Wall Street firms lose billions from bomb blast

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The Independent Online
NEW YORK - Efforts to reopen the world's largest oil, gold, coffee, sugar and cocoa exchanges in the World Trade Centre failed yesterday after a few hours because of lingering ventilation problems from last Friday's huge bomb blast, writes Larry Black.

The New York Mercantile and Commodity exchanges closed at 1pm because emergency ventilators were unable to sustain the trading floors at one of three smaller buildings in the complex that suffered relatively little damage.

The exchanges obtained special permission over the weekend to reopen for business, while the two 110-storey towers and the Vista Hotel - charred by smoke damage from underground fires - will remain closed this week.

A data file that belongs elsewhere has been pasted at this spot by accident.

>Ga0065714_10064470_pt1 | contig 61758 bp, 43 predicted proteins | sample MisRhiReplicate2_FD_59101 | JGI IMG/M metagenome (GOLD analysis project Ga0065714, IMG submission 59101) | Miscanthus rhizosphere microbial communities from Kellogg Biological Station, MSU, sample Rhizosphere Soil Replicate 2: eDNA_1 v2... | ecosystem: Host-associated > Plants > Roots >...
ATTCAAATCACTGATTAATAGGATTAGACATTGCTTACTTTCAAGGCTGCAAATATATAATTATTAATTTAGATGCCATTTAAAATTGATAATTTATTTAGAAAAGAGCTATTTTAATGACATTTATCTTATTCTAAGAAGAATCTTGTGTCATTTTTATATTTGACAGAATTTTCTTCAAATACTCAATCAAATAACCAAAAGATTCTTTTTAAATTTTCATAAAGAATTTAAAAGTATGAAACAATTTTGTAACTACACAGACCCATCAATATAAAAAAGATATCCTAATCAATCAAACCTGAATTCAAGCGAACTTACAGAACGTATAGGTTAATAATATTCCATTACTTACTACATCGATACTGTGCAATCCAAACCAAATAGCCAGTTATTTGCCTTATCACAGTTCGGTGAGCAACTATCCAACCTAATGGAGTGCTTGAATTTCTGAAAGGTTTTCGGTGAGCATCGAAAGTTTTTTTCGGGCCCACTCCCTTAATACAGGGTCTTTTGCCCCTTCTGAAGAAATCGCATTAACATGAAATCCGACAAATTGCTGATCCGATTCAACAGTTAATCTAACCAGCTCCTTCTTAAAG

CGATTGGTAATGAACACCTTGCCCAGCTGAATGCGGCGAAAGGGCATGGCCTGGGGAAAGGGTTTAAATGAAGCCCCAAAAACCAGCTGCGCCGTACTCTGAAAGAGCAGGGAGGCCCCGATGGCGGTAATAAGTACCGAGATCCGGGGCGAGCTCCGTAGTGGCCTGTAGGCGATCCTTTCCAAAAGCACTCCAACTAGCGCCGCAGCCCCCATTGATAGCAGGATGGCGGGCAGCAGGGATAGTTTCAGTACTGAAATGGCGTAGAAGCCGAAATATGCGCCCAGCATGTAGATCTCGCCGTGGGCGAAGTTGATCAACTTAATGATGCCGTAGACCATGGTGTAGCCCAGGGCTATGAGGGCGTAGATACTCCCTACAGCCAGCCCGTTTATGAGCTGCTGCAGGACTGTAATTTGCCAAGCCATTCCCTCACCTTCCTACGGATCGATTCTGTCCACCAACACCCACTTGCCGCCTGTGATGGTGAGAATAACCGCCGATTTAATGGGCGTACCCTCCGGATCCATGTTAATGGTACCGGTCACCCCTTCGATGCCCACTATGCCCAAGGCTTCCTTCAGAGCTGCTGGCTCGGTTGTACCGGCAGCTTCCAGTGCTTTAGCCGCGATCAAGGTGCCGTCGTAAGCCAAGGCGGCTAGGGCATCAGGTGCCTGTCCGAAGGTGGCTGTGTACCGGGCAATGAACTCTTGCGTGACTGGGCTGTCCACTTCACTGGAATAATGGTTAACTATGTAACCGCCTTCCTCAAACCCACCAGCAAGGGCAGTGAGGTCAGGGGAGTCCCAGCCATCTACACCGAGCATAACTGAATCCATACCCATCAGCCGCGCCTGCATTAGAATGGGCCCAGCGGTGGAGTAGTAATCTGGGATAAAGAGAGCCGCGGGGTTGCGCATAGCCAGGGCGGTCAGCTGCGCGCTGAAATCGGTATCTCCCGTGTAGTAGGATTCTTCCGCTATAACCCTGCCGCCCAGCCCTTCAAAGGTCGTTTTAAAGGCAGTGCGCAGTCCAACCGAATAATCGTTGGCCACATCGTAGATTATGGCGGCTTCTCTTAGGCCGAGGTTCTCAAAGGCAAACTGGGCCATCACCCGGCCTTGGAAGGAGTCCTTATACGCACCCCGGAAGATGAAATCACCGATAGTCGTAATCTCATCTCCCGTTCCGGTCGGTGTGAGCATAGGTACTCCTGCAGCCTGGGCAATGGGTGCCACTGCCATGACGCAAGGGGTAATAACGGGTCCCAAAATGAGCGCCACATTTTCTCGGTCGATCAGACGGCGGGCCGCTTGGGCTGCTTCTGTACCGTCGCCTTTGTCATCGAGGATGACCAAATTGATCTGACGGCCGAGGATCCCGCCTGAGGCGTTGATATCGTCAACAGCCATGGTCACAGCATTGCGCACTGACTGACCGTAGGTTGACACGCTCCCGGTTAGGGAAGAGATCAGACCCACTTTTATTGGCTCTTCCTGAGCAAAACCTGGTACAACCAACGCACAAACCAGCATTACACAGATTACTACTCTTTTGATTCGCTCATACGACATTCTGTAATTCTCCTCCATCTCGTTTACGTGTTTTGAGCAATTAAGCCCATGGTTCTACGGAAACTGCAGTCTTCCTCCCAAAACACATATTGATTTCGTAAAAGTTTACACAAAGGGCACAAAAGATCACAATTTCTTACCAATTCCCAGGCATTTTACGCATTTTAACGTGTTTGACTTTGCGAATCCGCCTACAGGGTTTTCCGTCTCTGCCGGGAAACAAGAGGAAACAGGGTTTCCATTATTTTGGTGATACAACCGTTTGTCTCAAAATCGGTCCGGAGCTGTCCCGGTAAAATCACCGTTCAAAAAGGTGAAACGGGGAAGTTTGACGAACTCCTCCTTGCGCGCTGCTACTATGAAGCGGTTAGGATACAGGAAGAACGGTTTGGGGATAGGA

The towers house 900 businesses, including one large Wall Street firm, two primary US government bond dealers, the largest inter-dealer bond brokerage, a big international accountancy firm and the US headquarters of two of Japan's big banks.

Some firms moved into branch offices in New York and suburban New Jersey, and others flew staff and redirected phone lines to subsidiaries across the country.

Dean Witter Discover, the centre's largest private tenant, transferred 4,500 employees to six offices around the city, while Dai- Ichi Kangyo Bank and Yamaichi Securities moved to Jersey City across the Hudson River.

The World Trade Centre carries about dollars 600m worth of property insurance and another dollars 400m of casualty insurance, and estimates of business losses are running into billions of dollars.

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